Furthermore, insects are strange. They're alienness surely alter us if we consumed them. We would acquire their characteristics, have to frequent the places they're found, and possibly contract any diseases they're carrying. These things would make us unacceptable to our connection.

Disgust colors how we see the world.

When confronted with entomophagy, many people express disgust. It's an interesting response. It has a biological basis in the form of distaste, which prevents us from consuming foods that are potentially harmful. For example, eating rotting food or food that has toxins is probably a bad idea. We interpret the ways these types of foods taste as distasteful and we learn to avoid them. But we also learn disgust through the reactions of others. Wrinkled nose, a grimace, and physically stepping back are all social cues and they can be applied to almost anything.

Disgust is deployed to maintain boundaries. It can extend beyond food to behaviors, contributing to the frame of social order. According to psychologist Paul Rozin, disgust helps us prevent social contamination. Our parents and caregivers teach us the social meanings of disgust. Through gestures and facial expressions, we learn that certain behaviors can separate us from the group. Eating things that are distasteful challenges an individual's identification with a social group as well as that group's acceptance of the individual. Disgust represents an easy means of weeding out undesirable behaviors. If eating insects can trigger ideas of primitive or poverty, condemning these actions can be seen as a way of protecting the social order.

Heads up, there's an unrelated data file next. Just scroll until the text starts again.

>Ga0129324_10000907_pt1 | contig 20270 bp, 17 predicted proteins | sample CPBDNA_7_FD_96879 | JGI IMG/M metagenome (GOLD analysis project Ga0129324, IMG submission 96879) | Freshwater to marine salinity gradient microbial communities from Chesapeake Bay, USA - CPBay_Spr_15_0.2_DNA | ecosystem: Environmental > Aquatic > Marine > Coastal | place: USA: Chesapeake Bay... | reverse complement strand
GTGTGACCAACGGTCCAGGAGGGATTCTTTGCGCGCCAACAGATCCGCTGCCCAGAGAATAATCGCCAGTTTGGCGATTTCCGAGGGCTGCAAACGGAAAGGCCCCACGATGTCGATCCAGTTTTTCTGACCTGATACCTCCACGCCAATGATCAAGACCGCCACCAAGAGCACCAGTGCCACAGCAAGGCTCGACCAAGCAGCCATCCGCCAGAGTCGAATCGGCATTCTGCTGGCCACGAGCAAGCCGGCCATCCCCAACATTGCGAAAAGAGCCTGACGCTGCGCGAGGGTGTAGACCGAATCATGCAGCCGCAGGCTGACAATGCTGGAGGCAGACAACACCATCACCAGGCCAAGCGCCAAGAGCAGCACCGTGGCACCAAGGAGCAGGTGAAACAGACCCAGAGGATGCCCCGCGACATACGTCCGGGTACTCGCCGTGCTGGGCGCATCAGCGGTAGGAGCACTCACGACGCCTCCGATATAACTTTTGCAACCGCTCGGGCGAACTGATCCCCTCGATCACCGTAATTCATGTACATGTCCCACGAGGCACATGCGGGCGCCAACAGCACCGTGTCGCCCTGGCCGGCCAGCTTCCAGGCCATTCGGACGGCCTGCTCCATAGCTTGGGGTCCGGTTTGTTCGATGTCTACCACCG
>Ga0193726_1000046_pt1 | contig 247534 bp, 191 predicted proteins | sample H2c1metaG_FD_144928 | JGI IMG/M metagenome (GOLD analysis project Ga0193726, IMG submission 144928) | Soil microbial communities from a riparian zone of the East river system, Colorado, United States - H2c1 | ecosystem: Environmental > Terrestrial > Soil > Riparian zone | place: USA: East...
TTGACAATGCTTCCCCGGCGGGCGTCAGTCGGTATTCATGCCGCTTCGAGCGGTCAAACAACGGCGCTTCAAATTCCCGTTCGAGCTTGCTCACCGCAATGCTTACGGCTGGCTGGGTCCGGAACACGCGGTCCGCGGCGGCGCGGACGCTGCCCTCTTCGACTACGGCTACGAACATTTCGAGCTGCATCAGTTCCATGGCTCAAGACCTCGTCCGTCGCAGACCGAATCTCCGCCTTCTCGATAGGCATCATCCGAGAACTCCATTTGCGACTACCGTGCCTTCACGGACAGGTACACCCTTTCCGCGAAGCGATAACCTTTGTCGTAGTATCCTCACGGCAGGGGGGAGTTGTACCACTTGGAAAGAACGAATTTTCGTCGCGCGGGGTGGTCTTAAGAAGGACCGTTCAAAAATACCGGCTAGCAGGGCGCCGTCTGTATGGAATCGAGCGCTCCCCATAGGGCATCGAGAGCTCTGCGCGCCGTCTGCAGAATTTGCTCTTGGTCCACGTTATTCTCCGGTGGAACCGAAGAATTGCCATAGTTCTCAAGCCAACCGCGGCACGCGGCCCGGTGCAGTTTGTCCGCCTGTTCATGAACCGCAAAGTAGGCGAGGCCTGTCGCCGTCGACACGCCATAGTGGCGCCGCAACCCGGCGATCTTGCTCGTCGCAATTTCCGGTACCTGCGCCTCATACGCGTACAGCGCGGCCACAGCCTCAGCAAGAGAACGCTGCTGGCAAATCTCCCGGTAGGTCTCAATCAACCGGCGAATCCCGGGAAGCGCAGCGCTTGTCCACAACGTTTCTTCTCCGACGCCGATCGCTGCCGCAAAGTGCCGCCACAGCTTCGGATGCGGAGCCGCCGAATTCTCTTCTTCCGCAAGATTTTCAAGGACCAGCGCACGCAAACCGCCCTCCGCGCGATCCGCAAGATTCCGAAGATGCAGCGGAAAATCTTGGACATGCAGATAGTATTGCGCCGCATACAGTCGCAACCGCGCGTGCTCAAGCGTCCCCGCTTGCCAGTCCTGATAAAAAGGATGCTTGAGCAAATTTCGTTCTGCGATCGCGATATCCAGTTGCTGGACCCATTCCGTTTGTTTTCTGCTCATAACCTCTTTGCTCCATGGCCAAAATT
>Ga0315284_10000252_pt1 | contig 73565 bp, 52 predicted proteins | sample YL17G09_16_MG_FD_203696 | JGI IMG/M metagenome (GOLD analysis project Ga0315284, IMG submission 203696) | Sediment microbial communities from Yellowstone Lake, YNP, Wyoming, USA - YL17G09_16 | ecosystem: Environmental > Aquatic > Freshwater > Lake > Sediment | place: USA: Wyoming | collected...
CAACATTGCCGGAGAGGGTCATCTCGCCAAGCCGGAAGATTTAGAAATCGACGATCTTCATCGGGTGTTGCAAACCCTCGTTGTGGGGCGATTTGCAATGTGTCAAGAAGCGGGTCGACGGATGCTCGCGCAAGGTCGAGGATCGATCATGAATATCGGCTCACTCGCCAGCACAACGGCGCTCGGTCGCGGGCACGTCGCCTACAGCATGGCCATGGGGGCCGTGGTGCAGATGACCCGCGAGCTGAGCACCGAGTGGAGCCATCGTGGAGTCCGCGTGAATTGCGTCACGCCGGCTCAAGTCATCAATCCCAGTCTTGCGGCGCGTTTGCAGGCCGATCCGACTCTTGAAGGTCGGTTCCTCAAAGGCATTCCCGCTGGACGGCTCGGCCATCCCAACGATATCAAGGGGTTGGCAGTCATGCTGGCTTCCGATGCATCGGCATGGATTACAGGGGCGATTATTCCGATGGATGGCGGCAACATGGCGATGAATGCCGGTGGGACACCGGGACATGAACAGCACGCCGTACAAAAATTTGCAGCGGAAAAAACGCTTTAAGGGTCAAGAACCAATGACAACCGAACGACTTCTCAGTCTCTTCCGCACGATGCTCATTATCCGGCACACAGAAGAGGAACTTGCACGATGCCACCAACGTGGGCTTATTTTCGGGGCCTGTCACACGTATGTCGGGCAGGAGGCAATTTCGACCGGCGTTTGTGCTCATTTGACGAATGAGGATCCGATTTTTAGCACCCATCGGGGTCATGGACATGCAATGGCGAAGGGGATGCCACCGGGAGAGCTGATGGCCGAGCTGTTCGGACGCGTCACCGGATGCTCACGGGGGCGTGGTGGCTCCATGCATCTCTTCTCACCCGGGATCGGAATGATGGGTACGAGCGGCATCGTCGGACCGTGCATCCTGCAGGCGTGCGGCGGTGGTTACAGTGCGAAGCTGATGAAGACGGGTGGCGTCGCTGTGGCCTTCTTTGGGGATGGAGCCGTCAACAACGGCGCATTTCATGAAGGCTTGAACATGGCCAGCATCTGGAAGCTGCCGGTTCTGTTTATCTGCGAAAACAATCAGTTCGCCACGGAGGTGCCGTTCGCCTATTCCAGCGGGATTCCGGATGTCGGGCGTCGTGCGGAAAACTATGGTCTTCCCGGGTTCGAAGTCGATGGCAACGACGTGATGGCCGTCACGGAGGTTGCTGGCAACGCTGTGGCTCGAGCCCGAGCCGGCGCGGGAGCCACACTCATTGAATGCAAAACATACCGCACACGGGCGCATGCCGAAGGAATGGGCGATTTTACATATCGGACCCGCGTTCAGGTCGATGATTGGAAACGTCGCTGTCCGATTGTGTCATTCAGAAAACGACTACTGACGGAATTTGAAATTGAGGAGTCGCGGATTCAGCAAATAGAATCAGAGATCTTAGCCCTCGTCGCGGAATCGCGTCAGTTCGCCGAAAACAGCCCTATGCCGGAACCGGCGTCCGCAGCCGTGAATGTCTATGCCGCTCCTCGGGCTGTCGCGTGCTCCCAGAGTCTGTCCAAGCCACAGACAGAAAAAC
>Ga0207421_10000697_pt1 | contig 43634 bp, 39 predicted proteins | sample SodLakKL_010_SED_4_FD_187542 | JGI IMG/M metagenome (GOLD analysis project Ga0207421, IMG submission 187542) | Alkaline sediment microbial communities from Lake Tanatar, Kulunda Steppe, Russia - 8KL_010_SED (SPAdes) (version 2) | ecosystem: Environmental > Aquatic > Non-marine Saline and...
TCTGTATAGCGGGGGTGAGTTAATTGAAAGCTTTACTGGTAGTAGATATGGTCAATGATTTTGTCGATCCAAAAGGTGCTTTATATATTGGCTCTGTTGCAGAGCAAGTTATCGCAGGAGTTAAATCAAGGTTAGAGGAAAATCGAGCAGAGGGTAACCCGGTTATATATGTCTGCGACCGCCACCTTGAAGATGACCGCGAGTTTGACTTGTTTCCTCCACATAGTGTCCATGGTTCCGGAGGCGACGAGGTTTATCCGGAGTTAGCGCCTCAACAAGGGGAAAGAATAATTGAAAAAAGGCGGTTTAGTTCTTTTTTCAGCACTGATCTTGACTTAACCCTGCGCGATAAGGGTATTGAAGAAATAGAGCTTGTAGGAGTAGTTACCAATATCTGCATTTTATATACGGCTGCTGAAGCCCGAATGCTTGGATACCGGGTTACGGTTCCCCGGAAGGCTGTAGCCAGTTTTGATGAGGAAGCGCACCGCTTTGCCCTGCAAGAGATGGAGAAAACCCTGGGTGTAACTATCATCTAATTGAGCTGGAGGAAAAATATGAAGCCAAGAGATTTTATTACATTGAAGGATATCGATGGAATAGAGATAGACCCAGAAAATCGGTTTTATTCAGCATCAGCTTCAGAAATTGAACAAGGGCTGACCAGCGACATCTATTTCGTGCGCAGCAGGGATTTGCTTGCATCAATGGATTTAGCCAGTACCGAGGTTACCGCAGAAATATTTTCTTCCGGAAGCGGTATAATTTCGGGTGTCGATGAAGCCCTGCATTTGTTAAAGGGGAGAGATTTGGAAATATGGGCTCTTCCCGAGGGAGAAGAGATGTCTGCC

Dealing with food scarcity.

Growing populations may trigger shifts in these perceptions however. As global food demands grow, so too do prices for feed and crops that help produce high-quality animal protein, such as beef, pork, and poultry. Insects, or mini-livestock, offer a cost effective means of feeding people, and they can be funneled into the food chain by also serving as nutrients for mini-livestock themselves.

Insects are more efficient at converting feed to body mass. For example, chickens contain 55% edible weight, while crickets can be eaten entirely in the nymphal stage or provide 80% edible mass as adults. Crickets are twice as efficient as chickens, four times as efficient as pigs, and twelve times as efficient as cattle in generating edible weight. And they take up less space too because insects generally don't have to expend energy to maintain a consistent body temperature, so that energy can go towards fueling their growth.

It wouldn't be a new idea. Entomologist Arnold van Huis [pdf] points out that silkworms, bees, and cochineal are farmed and harvested in some form. The challenge will be to get people to see insects differently. Food perceptions can change. Right now, somewhere, there is a person having sushi for the first time. The concept of "raw" is no longer disgusting. So you know, the next time the opportunity presents itself, in the words of Andrew Zimmern, "If it looks good, eat it."

*Science in the City is a public science program hosted by the New York Academy of Sciences that is designed to connect the greater public with scientists and make their work more generally accessible. For more Science and the City topics, click here.


Heather Looy, Florence Dunkel, John Wood. (2013). How then shall we eat? Insect-eating attitudes and sustainable foodways. Agriculture and Human Values DOI: 10.1007/s10460-013-9450-x

Arnold van Huis (2013). Potential of Insects as Food and Feed in Assuring Food Security. Annual Review of Entomology., 563-583 DOI: 10.1146/annurev-ento-120811-153704